Read More: The Guardian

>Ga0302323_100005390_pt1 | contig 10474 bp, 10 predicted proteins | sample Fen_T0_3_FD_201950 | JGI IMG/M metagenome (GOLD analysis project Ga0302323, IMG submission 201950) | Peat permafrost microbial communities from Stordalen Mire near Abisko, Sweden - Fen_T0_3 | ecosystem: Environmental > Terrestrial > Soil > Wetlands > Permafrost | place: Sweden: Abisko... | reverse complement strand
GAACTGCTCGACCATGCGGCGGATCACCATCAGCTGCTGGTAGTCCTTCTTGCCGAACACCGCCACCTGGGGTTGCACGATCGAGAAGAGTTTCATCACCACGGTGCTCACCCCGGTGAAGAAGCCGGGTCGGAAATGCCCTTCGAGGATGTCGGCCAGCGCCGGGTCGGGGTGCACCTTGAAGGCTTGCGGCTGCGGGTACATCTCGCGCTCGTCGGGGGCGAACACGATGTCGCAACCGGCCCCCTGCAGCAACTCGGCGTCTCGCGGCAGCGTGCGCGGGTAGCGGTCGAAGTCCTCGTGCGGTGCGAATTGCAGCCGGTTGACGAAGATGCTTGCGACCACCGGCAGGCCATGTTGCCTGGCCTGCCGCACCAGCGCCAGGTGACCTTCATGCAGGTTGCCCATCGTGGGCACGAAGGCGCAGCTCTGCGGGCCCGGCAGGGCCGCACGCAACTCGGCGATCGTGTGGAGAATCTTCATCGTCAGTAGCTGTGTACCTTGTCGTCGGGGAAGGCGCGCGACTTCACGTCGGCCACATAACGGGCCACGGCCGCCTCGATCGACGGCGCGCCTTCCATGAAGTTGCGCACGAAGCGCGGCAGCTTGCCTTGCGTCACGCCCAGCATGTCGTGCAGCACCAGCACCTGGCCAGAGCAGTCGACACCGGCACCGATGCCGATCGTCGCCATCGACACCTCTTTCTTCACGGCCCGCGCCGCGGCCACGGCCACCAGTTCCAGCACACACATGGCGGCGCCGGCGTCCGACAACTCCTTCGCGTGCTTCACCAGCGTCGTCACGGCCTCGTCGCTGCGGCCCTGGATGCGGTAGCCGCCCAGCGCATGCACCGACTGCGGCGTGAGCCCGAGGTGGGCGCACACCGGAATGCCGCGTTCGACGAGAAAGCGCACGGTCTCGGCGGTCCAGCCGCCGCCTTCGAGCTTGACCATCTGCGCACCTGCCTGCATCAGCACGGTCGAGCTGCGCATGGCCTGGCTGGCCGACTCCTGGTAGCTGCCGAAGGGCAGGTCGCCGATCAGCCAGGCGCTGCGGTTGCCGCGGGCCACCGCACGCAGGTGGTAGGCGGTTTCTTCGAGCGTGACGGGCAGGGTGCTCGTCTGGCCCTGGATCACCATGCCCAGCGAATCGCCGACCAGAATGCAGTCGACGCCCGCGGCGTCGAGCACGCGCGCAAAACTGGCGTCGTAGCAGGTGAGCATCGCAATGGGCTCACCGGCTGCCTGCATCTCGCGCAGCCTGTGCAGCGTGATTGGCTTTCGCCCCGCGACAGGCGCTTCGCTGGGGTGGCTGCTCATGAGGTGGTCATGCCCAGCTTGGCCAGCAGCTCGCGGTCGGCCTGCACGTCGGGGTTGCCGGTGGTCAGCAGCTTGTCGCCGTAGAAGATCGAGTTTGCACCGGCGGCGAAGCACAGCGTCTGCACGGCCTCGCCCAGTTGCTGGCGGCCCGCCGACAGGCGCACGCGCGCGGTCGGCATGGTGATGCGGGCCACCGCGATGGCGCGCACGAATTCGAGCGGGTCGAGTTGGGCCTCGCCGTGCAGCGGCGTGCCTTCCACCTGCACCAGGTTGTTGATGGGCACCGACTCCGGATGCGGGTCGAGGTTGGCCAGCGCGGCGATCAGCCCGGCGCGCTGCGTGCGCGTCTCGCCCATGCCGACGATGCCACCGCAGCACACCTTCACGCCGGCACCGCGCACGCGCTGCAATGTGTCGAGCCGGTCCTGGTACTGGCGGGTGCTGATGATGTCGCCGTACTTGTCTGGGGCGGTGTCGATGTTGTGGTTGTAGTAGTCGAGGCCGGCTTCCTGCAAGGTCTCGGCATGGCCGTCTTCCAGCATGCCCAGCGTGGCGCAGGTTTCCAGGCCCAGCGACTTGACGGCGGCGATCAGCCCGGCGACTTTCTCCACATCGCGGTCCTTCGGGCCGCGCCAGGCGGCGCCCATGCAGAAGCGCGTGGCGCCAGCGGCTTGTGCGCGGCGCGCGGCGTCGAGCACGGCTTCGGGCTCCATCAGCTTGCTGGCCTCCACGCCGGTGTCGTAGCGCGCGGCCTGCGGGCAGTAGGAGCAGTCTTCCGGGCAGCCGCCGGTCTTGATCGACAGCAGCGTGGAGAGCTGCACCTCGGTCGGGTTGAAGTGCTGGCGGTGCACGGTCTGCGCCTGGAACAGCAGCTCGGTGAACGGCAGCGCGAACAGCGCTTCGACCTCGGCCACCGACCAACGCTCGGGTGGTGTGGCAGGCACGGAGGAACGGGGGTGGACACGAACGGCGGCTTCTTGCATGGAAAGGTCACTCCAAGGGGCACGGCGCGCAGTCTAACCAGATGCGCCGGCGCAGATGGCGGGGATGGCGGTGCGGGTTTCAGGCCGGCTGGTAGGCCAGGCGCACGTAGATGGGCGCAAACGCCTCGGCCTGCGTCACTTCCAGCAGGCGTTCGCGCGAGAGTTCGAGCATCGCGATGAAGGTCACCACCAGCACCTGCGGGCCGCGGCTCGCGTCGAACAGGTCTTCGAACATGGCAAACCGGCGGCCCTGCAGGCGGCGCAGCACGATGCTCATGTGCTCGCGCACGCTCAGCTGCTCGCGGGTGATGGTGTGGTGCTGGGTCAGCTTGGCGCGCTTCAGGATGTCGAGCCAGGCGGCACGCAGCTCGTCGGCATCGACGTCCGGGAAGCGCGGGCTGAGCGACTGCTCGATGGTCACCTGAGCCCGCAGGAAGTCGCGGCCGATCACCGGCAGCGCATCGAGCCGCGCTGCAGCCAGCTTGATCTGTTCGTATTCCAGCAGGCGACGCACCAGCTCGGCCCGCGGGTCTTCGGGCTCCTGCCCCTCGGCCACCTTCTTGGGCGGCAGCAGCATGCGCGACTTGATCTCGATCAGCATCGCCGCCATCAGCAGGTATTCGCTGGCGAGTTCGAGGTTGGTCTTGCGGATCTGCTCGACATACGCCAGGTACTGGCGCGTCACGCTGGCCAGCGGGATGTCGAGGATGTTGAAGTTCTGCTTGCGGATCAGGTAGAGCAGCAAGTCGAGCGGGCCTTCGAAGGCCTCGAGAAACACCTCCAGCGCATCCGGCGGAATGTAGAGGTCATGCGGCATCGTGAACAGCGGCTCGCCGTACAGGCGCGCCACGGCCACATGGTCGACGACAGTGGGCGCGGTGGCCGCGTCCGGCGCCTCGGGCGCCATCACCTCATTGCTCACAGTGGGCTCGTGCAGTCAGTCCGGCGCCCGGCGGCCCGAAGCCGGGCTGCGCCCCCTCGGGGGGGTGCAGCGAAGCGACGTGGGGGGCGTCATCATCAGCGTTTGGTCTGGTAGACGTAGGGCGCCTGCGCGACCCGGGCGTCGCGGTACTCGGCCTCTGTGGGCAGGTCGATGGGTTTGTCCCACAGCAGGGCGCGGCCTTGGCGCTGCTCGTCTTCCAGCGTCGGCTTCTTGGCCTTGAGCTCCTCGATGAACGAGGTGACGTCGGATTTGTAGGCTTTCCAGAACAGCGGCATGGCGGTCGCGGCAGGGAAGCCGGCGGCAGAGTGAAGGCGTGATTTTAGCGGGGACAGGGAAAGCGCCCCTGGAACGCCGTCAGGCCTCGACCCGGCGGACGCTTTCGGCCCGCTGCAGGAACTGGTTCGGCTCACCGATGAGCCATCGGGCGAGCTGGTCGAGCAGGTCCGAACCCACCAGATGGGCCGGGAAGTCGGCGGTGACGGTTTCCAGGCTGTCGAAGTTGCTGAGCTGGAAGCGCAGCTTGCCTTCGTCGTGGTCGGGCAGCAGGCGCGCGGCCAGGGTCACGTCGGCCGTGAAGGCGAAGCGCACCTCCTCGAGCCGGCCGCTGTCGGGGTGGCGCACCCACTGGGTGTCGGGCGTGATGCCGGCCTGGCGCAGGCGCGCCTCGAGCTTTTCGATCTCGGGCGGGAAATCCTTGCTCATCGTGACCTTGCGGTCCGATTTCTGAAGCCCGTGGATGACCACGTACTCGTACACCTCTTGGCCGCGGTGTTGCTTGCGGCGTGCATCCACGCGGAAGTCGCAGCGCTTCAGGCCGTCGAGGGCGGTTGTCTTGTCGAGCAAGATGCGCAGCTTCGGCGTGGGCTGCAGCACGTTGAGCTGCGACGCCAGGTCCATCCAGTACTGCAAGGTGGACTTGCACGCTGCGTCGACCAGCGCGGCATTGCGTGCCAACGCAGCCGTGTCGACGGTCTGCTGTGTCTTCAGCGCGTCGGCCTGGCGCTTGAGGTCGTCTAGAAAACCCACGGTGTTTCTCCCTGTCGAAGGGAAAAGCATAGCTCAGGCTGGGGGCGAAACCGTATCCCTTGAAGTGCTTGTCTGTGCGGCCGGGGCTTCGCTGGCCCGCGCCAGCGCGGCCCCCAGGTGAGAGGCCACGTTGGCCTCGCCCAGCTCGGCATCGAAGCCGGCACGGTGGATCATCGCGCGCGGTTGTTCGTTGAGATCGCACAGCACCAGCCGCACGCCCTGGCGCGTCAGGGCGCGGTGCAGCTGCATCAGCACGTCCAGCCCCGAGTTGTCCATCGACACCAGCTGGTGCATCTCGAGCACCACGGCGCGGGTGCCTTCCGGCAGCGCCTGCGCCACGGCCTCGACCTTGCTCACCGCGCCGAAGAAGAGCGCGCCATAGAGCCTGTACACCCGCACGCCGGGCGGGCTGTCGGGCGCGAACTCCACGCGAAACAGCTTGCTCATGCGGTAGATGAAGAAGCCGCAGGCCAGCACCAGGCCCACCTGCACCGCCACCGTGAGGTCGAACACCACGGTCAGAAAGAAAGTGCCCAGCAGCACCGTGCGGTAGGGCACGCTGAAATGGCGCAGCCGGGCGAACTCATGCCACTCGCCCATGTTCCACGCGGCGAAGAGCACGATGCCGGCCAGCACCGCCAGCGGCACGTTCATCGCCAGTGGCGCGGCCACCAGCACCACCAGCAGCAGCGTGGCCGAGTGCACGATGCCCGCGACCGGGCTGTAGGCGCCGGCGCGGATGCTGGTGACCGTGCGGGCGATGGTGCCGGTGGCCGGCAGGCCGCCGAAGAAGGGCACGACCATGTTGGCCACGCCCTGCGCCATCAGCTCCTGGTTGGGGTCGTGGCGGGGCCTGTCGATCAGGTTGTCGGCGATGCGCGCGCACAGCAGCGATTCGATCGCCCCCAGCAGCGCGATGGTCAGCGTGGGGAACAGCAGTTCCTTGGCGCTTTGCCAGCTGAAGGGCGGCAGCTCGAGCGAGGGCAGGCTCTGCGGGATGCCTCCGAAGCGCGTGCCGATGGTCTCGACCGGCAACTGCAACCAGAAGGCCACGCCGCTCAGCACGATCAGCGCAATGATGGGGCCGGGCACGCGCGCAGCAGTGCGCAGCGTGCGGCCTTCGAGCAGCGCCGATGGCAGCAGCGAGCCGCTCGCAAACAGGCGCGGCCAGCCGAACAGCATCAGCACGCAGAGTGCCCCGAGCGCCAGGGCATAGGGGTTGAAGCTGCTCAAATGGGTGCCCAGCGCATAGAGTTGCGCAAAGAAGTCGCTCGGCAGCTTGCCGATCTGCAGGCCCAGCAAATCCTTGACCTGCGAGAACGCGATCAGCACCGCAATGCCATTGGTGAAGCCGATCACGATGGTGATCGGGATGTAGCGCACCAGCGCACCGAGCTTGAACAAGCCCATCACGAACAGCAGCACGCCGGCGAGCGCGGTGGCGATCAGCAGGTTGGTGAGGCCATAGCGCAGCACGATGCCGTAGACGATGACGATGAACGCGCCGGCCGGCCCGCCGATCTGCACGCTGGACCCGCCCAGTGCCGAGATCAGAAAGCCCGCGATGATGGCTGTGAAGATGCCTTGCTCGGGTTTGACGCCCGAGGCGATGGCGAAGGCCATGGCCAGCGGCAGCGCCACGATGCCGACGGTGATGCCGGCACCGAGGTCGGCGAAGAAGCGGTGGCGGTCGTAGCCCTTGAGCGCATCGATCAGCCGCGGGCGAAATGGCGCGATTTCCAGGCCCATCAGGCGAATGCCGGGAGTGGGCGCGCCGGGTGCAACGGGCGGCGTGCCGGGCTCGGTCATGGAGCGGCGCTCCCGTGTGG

A memory technique invented by the ancient Greeks can make dramatic and long-lasting improvements to a person’s power of recall, according to research that suggests many of us have extensive untapped memory reserves. After spending six weeks cultivating an internal “memory palace”, people more than doubled the number of words they could retain in a short time period and their performance remained impressive four months later. The technique, which involves conjuring up vivid images of objects in a familiar setting, is credited to the Greek poet Simonides of Ceos, and is a favoured method among so-called memory athletes. The study also revealed that after just 40 days of training, people’s brain activity shifted to more closely resemble that seen in some of the world’s highest ranked memory champions, suggesting that memory training can alter the brain’s wiring in subtle but powerful ways. Nils Müller, a neuroscientist at Radboud University and a co-author, said: “One of the initial questions was whether memory athletes have very differently wired brains. Do they have an innate gift that just can’t be taught?” The answer, perhaps surprisingly, was no. Prodigious feats of memory such as recalling hundreds of binary digits or a Sherlock-like ability to put a name to a face are likely to be mostly down to hours of training and using the right mnemonic techniques, the scientists concluded.